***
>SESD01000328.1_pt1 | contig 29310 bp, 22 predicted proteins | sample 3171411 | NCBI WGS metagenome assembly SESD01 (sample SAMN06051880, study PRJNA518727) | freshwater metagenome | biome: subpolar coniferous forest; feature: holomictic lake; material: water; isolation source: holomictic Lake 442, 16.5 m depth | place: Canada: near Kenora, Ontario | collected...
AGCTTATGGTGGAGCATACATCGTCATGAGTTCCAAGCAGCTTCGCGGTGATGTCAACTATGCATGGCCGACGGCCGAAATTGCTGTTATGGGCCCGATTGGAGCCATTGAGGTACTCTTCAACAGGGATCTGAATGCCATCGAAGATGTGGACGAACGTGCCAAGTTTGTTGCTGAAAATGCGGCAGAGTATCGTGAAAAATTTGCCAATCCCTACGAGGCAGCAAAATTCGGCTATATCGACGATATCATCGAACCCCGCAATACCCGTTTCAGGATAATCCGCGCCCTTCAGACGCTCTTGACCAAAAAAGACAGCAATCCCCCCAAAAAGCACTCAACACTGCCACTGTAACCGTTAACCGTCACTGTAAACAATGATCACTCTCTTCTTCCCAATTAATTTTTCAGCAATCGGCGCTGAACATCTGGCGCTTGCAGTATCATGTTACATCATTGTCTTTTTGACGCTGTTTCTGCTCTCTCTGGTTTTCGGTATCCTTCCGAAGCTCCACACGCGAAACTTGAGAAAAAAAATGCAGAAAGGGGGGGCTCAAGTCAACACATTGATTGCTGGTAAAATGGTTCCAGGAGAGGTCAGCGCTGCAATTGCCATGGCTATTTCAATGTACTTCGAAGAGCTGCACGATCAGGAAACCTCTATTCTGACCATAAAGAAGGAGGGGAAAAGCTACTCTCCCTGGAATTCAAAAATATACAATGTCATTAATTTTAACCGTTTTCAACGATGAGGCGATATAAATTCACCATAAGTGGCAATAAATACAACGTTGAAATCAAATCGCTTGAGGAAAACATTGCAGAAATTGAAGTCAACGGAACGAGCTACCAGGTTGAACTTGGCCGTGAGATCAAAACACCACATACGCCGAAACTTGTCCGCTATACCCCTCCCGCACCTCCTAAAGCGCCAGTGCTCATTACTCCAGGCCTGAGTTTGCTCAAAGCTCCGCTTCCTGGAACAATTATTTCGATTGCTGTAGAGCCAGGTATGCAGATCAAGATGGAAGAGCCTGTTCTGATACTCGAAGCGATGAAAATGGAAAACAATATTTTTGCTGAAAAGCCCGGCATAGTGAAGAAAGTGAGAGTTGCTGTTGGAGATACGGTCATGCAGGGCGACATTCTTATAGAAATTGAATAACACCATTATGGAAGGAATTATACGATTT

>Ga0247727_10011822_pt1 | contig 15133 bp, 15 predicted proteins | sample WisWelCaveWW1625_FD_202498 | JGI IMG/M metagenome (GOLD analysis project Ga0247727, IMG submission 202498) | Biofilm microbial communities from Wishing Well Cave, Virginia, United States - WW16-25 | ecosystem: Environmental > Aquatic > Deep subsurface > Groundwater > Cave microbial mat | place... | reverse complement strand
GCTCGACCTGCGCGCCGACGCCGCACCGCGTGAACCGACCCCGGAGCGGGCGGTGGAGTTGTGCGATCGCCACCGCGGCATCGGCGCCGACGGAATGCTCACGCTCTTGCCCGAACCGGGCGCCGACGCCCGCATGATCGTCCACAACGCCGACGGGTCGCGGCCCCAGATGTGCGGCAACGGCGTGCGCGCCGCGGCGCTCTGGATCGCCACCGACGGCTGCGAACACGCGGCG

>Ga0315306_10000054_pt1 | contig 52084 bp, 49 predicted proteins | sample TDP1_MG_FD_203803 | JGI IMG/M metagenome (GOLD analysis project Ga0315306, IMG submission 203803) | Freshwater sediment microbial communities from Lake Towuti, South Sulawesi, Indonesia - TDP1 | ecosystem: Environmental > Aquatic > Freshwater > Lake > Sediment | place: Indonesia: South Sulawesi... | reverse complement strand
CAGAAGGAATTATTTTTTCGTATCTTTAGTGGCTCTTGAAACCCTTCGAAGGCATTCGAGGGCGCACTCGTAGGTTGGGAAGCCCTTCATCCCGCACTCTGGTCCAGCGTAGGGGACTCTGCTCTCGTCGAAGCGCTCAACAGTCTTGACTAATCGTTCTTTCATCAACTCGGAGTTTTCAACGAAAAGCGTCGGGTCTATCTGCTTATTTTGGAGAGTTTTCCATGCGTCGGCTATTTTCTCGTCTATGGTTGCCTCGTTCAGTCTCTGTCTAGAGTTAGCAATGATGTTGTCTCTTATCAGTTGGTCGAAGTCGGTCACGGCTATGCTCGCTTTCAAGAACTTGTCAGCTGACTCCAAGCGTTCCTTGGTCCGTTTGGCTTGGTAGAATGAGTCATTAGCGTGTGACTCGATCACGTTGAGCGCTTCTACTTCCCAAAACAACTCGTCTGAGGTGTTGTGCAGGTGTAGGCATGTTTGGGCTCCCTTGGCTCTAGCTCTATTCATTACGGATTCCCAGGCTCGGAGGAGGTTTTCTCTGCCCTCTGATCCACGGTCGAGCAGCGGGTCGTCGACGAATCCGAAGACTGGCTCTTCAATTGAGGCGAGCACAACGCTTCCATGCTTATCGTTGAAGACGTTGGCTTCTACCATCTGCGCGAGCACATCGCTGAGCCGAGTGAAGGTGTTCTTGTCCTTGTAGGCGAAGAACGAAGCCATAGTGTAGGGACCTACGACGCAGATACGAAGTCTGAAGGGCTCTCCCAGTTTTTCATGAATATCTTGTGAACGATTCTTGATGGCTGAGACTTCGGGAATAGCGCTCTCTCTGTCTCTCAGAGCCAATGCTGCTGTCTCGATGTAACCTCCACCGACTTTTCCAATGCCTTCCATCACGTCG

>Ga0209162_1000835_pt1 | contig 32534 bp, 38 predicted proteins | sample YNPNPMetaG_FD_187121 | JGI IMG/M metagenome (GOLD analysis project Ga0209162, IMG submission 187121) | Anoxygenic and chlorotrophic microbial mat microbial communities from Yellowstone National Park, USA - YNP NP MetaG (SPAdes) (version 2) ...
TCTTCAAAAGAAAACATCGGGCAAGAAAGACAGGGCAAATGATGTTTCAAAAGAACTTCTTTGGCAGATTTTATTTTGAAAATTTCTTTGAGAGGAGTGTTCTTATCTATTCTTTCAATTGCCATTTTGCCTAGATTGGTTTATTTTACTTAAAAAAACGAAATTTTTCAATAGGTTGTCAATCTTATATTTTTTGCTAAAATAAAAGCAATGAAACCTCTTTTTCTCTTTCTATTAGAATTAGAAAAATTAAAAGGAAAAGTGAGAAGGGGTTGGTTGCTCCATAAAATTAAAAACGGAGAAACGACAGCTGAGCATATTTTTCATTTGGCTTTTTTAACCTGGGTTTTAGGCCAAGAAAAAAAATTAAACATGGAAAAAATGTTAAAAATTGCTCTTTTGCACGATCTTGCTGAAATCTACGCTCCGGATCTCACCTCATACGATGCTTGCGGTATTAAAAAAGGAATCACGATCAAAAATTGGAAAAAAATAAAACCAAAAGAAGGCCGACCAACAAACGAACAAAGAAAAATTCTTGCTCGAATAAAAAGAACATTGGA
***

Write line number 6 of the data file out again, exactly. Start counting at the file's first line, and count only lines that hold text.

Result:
CAGAAGGAATTATTTTTTCGTATCTTTAGTGGCTCTTGAAACCCTTCGAAGGCATTCGAGGGCGCACTCGTAGGTTGGGAAGCCCTTCATCCCGCACTCTGGTCCAGCGTAGGGGACTCTGCTCTCGTCGAAGCGCTCAACAGTCTTGACTAATCGTTCTTTCATCAACTCGGAGTTTTCAACGAAAAGCGTCGGGTCTATCTGCTTATTTTGGAGAGTTTTCCATGCGTCGGCTATTTTCTCGTCTATGGTTGCCTCGTTCAGTCTCTGTCTAGAGTTAGCAATGATGTTGTCTCTTATCAGTTGGTCGAAGTCGGTCACGGCTATGCTCGCTTTCAAGAACTTGTCAGCTGACTCCAAGCGTTCCTTGGTCCGTTTGGCTTGGTAGAATGAGTCATTAGCGTGTGACTCGATCACGTTGAGCGCTTCTACTTCCCAAAACAACTCGTCTGAGGTGTTGTGCAGGTGTAGGCATGTTTGGGCTCCCTTGGCTCTAGCTCTATTCATTACGGATTCCCAGGCTCGGAGGAGGTTTTCTCTGCCCTCTGATCCACGGTCGAGCAGCGGGTCGTCGACGAATCCGAAGACTGGCTCTTCAATTGAGGCGAGCACAACGCTTCCATGCTTATCGTTGAAGACGTTGGCTTCTACCATCTGCGCGAGCACATCGCTGAGCCGAGTGAAGGTGTTCTTGTCCTTGTAGGCGAAGAACGAAGCCATAGTGTAGGGACCTACGACGCAGATACGAAGTCTGAAGGGCTCTCCCAGTTTTTCATGAATATCTTGTGAACGATTCTTGATGGCTGAGACTTCGGGAATAGCGCTCTCTCTGTCTCTCAGAGCCAATGCTGCTGTCTCGATGTAACCTCCACCGACTTTTCCAATGCCTTCCATCACGTCG